D.13.  Is an employee entitled to an accommodation under the ADA in order to avoid exposing a family member who is at higher risk of severe illness from COVID-19 due to an underlying medical condition? (6/11/20)

No.  Although the ADA prohibits discrimination based on association with an individual with a disability, that protection is limited to disparate treatment or harassment.  The ADA does not require that an employer accommodate an employee without a disability based on the disability-related needs of a family member or other person with whom she is associated.

For example, an employee without a disability is not entitled under the ADA to telework as an accommodation in order to protect a family member with a disability from potential COVID-19 exposure.

Of course, an employer is free to provide such flexibilities if it chooses to do so.  An employer choosing to offer additional flexibilities beyond what the law requires should be careful not to engage in disparate treatment on a protected EEO basis.

Finally, the EEOC warned employers not to provide more favorable treatment to female employees regarding childcare responsibilities, and reiterated that pregnant employees may not be involuntarily excluded:

I.1.  If an employer provides telework, modified schedules, or other benefits to employees with school-age children due to school closures or distance learning during the pandemic, are there sex discrimination considerations? (6/11/20)

Employers may provide any flexibilities as long as they are not treating employees differently based on sex or other EEO-protected characteristics.  For example, under Title VII, female employees cannot be given more favorable treatment than male employees because of a gender-based assumption about who may have caretaking responsibilities for children.

J.1.  Due to the pandemic, may an employer exclude an employee from the workplace involuntarily due to pregnancy? (6/11/20)

No.  Sex discrimination under Title VII of the Civil Rights Act includes discrimination based on pregnancy.  Even if motivated by benevolent concern, an employer is not permitted to single out workers on the basis of pregnancy for adverse employment actions, including involuntary leave, layoff, or furlough.

J.2.  Is there a right to accommodation based on pregnancy during the pandemic? (6/11/20)

There are two federal employment discrimination laws that may trigger accommodation for employees based on pregnancy.

First, pregnancy-related medical conditions may themselves be disabilities under the ADA, even though pregnancy itself is not an ADA disability.  If an employee makes a request for reasonable accommodation due to a pregnancy-related medical condition, the employer must consider it under the usual ADA rules.

Second, Title VII as amended by the Pregnancy Discrimination Act specifically requires that women affected by pregnancy, childbirth, and related medical conditions be treated the same as others who are similar in their ability or inability to work.  This means that a pregnant employee may be entitled to job modifications, including telework, changes to work schedules or assignments, and leave to the extent provided for other employees who are similar in their ability or inability to work.  Employers should ensure that supervisors, managers, and human resources personnel know how to handle such requests to avoid disparate treatment in violation of Title VII.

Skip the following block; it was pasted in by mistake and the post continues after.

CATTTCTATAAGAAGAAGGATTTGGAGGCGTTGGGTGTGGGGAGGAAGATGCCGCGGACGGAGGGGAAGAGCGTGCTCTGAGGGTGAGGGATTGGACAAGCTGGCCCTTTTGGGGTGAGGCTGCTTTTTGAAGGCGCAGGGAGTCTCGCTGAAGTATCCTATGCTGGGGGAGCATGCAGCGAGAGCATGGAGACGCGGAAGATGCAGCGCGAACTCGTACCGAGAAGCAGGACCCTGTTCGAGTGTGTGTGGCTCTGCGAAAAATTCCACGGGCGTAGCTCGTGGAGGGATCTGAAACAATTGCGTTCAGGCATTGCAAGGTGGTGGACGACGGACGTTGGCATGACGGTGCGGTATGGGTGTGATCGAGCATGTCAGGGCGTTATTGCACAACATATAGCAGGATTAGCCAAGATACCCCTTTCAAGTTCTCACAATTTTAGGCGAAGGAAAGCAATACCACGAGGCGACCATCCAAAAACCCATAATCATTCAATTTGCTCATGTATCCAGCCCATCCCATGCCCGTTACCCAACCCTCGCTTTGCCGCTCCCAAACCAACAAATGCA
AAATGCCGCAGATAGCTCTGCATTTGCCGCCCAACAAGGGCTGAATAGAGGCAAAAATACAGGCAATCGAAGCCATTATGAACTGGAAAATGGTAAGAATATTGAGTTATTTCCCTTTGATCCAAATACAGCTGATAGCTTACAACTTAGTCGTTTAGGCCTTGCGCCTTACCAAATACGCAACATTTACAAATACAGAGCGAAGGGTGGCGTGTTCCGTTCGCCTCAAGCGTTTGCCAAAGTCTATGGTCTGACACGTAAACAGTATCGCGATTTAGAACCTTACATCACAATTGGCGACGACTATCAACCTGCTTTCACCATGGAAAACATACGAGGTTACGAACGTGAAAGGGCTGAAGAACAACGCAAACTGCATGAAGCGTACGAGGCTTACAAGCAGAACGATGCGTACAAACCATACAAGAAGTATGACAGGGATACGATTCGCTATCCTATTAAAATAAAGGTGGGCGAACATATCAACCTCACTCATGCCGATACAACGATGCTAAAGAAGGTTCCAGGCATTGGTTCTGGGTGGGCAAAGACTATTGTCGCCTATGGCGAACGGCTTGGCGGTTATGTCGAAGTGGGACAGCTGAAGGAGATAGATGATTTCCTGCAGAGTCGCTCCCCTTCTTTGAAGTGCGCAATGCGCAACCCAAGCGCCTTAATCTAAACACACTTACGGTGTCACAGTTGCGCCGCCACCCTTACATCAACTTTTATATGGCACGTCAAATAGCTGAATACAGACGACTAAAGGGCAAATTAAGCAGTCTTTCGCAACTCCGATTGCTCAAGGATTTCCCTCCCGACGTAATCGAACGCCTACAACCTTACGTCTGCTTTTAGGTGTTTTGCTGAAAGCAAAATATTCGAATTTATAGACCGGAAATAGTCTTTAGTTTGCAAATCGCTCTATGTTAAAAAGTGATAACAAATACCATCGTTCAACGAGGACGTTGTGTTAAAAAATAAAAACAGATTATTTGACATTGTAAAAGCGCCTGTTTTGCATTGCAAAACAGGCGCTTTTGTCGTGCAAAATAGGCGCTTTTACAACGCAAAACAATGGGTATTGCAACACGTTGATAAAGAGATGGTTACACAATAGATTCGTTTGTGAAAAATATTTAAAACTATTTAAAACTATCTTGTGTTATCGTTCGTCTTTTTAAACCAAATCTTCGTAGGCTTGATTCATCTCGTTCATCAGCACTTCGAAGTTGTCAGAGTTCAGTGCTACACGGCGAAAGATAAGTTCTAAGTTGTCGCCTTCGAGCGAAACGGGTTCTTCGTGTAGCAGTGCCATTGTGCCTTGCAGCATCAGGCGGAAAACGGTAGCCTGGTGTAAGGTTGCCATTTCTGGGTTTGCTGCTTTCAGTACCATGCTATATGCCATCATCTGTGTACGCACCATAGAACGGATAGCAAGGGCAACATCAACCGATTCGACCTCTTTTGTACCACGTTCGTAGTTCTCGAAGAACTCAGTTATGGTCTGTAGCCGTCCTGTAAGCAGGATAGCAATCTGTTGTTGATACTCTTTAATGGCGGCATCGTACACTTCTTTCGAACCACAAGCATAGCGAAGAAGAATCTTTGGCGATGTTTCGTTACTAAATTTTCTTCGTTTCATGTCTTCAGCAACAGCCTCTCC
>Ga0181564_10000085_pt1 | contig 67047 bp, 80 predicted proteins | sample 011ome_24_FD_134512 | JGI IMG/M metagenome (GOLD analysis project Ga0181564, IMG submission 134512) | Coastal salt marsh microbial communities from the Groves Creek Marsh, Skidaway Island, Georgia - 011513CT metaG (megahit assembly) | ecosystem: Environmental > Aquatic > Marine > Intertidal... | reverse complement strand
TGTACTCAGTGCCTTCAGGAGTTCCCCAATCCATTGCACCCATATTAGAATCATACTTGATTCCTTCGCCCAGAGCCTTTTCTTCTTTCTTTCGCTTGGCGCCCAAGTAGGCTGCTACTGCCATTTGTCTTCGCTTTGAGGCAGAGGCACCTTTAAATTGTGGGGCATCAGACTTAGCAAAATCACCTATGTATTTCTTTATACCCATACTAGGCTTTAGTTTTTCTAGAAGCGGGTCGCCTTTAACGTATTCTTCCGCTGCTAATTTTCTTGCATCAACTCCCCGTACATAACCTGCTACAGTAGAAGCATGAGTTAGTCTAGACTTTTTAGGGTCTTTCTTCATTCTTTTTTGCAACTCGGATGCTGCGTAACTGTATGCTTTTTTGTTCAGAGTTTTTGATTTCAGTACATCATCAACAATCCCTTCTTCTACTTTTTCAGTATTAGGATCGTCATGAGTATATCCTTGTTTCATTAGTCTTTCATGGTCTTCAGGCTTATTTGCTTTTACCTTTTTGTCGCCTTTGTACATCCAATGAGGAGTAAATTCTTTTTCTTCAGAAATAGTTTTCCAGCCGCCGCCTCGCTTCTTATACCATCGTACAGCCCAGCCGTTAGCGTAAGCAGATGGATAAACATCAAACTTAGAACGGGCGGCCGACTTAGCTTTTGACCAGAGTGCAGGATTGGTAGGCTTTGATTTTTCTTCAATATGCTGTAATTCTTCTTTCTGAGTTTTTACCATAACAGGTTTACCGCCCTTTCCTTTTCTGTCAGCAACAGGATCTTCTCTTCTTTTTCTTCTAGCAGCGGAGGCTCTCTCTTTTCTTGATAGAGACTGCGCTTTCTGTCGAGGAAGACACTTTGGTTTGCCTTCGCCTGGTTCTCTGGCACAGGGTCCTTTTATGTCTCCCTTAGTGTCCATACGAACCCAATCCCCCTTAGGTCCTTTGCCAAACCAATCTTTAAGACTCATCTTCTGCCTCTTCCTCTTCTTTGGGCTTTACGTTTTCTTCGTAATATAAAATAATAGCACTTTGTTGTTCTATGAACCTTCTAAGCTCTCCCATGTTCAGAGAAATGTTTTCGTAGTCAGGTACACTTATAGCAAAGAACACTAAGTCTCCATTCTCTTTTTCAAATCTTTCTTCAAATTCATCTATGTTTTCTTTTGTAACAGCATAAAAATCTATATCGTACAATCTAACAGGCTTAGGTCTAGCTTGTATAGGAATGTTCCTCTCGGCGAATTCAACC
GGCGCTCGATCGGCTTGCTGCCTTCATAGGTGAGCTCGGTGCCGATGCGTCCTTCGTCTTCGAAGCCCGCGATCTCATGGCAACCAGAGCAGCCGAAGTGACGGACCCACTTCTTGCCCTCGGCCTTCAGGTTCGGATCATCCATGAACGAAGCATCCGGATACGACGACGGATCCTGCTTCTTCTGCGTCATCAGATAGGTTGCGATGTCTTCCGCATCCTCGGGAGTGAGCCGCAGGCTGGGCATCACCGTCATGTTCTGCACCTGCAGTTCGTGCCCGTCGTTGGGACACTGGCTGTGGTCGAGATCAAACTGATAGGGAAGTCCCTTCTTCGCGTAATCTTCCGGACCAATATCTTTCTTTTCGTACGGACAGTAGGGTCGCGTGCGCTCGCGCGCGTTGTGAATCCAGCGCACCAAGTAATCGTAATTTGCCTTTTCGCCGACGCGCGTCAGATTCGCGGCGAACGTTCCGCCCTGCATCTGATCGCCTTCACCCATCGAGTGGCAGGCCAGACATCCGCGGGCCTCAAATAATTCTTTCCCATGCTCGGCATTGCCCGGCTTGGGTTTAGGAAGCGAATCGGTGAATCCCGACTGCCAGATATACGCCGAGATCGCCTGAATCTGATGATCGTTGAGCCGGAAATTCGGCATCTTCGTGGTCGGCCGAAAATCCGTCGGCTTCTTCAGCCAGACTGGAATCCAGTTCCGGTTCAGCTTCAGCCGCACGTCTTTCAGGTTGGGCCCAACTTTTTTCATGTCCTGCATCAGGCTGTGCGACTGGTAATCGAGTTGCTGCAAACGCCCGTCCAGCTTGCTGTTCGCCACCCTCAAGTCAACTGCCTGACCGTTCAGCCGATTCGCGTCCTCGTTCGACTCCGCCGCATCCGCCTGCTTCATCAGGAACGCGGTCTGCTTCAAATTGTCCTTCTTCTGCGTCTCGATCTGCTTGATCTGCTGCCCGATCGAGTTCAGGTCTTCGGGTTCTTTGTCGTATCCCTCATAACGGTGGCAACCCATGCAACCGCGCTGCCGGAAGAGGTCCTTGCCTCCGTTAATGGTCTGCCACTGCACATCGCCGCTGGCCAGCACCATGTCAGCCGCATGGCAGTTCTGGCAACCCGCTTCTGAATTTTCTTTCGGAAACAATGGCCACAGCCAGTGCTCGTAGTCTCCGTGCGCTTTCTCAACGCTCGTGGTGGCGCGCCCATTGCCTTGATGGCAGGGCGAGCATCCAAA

The EEOC’s full guidance is available here.

HHS to Issue Additional $25 Billion in Provider Relief Aid to Medicaid and CHIP Providers

On June 9, 2020, the Department of Health and Human Services (HHS) announced that additional distributions from the Provider Relief Fund established under the CARES Act will be made to eligible Medicaid and Children’s Health Insurance Program (CHIP) providers. HHS will distribute approximately $15 billion to Medicaid and CHIP providers that have not received a payment from the Provider Relief Fund and $10 billion to safety net hospitals that serve the most vulnerable populations. Medicaid and CHIP providers who have not yet received Provider Relief Fund payments can report their annual patient revenue information to HHS’s enhanced Provider Relief Fund Payment Portal to receive a distribution of at least 2% of reported gross revenue from patient care. Assisted living facilities and other home and community-based service providers that have previously missed out on payments that targeted Medicare-supported nursing homes may be eligible for distributions. All providers should be prepared to submit federal tax returns for 2017-2019, the first quarter federal tax return for 2020, a federal unemployment tax return, a worksheet for calculating the provider’s number of full-time employees, and a worksheet for calculating gross revenue. You can read more about the anticipated effects of the reporting and distribution process here.

CMS Publishes New Recommendations for Non-emergent Non-COVID-19 Healthcare To Include SARS COV-2 Testing or 14-Day Isolation

On June 8, 2020, the Centers for Medicare & Medicaid Services (CMS) issued recommendations on re-opening healthcare facilities to provide non-emergent non-COVID-19 (NCC) healthcare.  CMS stated that these recommendations are applicable only to facilities in states and regions with no evidence of a rebound and that satisfy Phase II of the White House Gating Criteria.  Subject to more specific and applicable state-based requirements (such as the Kentucky guidance for healthcare facilities), the new CMS guidance sets forth specific recommendations to reduce the risk of COVID-19 exposure and transmission when providing in-person NCC care.  One such recommendation is that facilities conduct SARS COV-2 testing 24 hours prior to an NCC procedure or admission, including patients in the labor and delivery areas.  If testing is not available, CMS recommends that the patient self-isolate for 14 days before receiving NCC care.  Among the other recommendations in this new CMS guidance are that staff wear surgical face masks or N95 masks (as appropriate) at all times, that the facility conduct daily screening of staff for COVID-19 symptoms to ensure future workforce availability, that facilities have a cleaning and disinfection plan for any areas where patients will receive NCC care, and that facilities adopt procedures to minimize contact between patients in waiting and other areas of the facility.  (Note: The CMS document contains a broken link to the White House Gating Criteria which can be accessed above or here: White House Gating Criteria.)